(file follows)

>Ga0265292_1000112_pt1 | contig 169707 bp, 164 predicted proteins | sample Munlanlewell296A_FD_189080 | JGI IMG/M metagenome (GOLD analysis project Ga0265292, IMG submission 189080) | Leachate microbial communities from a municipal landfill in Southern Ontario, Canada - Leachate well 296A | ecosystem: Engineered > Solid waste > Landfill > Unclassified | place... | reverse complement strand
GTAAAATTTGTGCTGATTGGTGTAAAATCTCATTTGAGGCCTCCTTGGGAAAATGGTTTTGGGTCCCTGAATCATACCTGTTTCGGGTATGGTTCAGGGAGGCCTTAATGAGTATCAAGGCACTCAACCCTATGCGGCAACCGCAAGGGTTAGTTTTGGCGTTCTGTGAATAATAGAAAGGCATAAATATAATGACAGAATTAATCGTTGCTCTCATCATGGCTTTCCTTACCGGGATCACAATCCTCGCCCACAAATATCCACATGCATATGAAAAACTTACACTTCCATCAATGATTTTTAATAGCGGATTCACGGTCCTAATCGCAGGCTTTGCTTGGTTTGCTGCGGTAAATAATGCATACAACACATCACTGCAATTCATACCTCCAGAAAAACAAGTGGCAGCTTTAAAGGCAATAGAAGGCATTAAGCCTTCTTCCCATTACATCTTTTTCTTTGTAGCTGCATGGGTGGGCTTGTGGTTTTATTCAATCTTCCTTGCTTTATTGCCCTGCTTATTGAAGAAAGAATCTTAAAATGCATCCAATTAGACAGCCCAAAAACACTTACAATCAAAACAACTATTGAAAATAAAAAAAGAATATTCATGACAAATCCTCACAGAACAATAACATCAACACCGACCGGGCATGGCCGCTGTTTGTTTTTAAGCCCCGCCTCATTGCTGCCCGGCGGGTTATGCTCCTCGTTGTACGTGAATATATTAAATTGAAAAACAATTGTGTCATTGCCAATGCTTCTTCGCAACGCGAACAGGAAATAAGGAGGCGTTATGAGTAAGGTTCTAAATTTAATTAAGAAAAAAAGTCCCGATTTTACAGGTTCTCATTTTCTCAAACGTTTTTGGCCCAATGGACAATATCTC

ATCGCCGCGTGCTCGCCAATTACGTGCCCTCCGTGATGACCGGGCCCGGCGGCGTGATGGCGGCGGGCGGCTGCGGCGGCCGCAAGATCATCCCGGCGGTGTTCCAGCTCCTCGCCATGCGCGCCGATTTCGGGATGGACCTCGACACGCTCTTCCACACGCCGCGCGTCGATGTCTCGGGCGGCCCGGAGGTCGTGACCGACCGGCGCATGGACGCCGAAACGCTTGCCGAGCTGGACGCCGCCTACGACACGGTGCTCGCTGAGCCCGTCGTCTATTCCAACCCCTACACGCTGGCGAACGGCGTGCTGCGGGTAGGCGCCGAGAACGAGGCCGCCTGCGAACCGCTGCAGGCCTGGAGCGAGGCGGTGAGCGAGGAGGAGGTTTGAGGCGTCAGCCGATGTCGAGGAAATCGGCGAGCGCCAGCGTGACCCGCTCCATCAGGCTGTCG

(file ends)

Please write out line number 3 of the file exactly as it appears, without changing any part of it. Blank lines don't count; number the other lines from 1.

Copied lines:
ATCGCCGCGTGCTCGCCAATTACGTGCCCTCCGTGATGACCGGGCCCGGCGGCGTGATGGCGGCGGGCGGCTGCGGCGGCCGCAAGATCATCCCGGCGGTGTTCCAGCTCCTCGCCATGCGCGCCGATTTCGGGATGGACCTCGACACGCTCTTCCACACGCCGCGCGTCGATGTCTCGGGCGGCCCGGAGGTCGTGACCGACCGGCGCATGGACGCCGAAACGCTTGCCGAGCTGGACGCCGCCTACGACACGGTGCTCGCTGAGCCCGTCGTCTATTCCAACCCCTACACGCTGGCGAACGGCGTGCTGCGGGTAGGCGCCGAGAACGAGGCCGCCTGCGAACCGCTGCAGGCCTGGAGCGAGGCGGTGAGCGAGGAGGAGGTTTGAGGCGTCAGCCGATGTCGAGGAAATCGGCGAGCGCCAGCGTGACCCGCTCCATCAGGCTGTCG